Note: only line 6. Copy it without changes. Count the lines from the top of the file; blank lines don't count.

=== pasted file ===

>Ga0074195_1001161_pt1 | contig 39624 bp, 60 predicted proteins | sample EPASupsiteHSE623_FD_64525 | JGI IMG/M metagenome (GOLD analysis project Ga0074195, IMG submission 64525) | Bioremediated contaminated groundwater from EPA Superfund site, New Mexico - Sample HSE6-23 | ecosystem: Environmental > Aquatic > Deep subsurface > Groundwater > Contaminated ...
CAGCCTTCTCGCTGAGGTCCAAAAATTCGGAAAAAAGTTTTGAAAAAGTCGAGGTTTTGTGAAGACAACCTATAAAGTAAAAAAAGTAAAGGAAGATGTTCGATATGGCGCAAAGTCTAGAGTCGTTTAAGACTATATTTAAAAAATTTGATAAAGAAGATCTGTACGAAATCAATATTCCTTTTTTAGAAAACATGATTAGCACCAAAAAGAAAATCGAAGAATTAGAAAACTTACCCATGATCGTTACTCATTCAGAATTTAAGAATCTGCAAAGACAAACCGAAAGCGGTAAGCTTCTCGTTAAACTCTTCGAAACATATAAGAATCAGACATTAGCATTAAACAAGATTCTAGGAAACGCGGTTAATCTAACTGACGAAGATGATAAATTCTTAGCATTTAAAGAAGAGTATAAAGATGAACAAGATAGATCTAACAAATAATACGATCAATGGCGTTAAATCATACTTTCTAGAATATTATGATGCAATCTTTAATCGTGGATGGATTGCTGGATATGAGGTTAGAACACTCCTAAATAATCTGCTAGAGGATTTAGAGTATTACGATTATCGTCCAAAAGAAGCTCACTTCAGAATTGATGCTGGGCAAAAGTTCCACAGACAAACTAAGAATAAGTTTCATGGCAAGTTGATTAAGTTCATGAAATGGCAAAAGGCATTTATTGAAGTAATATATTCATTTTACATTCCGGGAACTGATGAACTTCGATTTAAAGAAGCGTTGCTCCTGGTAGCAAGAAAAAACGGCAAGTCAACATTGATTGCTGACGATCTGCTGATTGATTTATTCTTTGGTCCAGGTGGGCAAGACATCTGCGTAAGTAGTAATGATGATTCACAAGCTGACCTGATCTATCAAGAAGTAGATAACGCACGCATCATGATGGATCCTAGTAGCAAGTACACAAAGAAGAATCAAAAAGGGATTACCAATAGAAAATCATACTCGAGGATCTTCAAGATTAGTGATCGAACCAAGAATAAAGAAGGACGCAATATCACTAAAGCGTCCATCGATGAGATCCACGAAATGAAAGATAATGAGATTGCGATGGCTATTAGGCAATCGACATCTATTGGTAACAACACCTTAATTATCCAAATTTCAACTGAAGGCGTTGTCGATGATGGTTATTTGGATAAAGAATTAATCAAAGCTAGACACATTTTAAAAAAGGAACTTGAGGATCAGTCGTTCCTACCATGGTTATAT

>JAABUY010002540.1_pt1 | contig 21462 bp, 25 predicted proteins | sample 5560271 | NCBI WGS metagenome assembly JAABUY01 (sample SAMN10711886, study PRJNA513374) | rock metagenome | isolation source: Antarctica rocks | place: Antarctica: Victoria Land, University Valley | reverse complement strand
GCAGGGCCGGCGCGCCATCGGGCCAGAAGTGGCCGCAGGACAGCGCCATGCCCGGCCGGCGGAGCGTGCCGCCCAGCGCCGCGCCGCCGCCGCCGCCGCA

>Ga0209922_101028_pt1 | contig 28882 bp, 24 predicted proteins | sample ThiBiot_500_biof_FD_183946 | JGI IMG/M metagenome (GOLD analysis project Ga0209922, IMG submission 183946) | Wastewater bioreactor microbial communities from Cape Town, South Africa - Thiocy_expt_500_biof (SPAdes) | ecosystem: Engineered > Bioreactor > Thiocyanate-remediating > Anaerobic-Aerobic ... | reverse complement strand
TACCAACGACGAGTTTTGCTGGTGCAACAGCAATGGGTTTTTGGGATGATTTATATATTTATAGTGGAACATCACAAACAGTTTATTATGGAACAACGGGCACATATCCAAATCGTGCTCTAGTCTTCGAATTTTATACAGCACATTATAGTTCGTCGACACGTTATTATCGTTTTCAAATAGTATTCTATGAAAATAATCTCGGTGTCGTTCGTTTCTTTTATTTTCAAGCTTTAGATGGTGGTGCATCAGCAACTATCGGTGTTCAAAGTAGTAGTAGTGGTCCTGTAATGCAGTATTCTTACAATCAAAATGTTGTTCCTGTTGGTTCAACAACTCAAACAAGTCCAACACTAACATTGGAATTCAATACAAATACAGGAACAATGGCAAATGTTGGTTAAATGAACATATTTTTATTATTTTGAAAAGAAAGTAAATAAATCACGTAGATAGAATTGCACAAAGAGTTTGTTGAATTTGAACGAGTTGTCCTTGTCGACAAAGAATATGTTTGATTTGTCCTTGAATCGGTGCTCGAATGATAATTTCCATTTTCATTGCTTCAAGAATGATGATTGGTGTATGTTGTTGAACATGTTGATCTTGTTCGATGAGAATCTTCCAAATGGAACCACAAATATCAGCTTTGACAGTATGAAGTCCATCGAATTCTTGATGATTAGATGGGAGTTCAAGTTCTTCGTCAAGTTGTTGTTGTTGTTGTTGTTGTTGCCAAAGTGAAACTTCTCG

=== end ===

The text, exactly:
TACCAACGACGAGTTTTGCTGGTGCAACAGCAATGGGTTTTTGGGATGATTTATATATTTATAGTGGAACATCACAAACAGTTTATTATGGAACAACGGGCACATATCCAAATCGTGCTCTAGTCTTCGAATTTTATACAGCACATTATAGTTCGTCGACACGTTATTATCGTTTTCAAATAGTATTCTATGAAAATAATCTCGGTGTCGTTCGTTTCTTTTATTTTCAAGCTTTAGATGGTGGTGCATCAGCAACTATCGGTGTTCAAAGTAGTAGTAGTGGTCCTGTAATGCAGTATTCTTACAATCAAAATGTTGTTCCTGTTGGTTCAACAACTCAAACAAGTCCAACACTAACATTGGAATTCAATACAAATACAGGAACAATGGCAAATGTTGGTTAAATGAACATATTTTTATTATTTTGAAAAGAAAGTAAATAAATCACGTAGATAGAATTGCACAAAGAGTTTGTTGAATTTGAACGAGTTGTCCTTGTCGACAAAGAATATGTTTGATTTGTCCTTGAATCGGTGCTCGAATGATAATTTCCATTTTCATTGCTTCAAGAATGATGATTGGTGTATGTTGTTGAACATGTTGATCTTGTTCGATGAGAATCTTCCAAATGGAACCACAAATATCAGCTTTGACAGTATGAAGTCCATCGAATTCTTGATGATTAGATGGGAGTTCAAGTTCTTCGTCAAGTTGTTGTTGTTGTTGTTGTTGTTGCCAAAGTGAAACTTCTCG